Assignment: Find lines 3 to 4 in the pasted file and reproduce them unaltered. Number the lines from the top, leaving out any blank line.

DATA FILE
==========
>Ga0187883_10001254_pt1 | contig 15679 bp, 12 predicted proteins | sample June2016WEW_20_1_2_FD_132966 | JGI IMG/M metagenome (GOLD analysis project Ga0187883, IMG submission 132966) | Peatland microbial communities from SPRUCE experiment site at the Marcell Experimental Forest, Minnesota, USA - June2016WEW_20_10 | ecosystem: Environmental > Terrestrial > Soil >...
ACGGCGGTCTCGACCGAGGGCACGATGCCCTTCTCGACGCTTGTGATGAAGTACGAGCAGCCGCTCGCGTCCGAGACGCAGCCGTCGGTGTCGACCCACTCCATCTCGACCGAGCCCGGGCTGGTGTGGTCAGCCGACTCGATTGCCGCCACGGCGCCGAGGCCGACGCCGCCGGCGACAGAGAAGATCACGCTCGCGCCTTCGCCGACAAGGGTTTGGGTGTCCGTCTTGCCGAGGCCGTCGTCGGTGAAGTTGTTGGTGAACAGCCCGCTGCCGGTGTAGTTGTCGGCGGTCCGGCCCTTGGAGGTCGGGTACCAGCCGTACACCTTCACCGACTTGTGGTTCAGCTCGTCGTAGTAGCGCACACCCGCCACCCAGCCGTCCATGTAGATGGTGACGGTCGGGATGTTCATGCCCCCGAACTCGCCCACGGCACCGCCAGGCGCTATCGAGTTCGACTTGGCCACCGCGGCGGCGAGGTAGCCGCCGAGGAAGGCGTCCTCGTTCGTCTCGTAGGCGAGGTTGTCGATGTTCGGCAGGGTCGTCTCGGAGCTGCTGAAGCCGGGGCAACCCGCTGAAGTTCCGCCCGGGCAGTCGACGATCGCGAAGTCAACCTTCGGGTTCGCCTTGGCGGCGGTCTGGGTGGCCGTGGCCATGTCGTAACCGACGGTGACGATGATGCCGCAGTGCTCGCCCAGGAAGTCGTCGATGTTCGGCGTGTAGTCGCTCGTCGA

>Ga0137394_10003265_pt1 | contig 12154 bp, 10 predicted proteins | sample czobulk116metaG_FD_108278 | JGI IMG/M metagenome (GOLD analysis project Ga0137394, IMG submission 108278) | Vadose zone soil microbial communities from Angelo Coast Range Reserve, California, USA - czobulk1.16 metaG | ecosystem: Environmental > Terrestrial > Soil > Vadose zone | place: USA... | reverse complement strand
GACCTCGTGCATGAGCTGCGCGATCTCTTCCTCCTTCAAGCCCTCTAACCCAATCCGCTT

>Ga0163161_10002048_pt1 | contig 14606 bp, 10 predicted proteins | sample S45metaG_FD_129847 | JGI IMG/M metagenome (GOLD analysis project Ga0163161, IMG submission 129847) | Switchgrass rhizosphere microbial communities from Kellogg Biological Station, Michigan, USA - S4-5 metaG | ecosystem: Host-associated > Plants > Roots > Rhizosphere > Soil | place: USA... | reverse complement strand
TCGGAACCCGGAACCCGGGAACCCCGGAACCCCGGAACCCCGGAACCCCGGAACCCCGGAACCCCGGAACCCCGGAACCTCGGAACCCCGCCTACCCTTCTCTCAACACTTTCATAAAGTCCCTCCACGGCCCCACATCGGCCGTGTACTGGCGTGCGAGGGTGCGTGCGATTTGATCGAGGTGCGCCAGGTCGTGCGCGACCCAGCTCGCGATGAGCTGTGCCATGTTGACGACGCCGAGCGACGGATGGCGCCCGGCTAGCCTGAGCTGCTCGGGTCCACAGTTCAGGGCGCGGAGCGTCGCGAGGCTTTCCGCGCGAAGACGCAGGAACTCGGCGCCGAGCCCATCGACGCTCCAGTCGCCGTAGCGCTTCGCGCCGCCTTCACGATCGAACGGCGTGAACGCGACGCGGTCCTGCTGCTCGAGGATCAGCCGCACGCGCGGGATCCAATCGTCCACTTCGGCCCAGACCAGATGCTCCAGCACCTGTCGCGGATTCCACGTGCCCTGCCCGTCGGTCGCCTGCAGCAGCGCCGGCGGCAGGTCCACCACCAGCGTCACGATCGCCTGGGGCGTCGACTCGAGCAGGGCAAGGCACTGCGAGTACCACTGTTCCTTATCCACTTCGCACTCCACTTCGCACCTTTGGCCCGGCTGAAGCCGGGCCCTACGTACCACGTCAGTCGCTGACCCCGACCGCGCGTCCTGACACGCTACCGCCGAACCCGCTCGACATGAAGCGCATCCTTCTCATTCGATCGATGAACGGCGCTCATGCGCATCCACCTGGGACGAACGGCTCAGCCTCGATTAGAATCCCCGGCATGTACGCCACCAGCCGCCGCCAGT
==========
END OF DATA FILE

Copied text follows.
>Ga0137394_10003265_pt1 | contig 12154 bp, 10 predicted proteins | sample czobulk116metaG_FD_108278 | JGI IMG/M metagenome (GOLD analysis project Ga0137394, IMG submission 108278) | Vadose zone soil microbial communities from Angelo Coast Range Reserve, California, USA - czobulk1.16 metaG | ecosystem: Environmental > Terrestrial > Soil > Vadose zone | place: USA... | reverse complement strand
GACCTCGTGCATGAGCTGCGCGATCTCTTCCTCCTTCAAGCCCTCTAACCCAATCCGCTT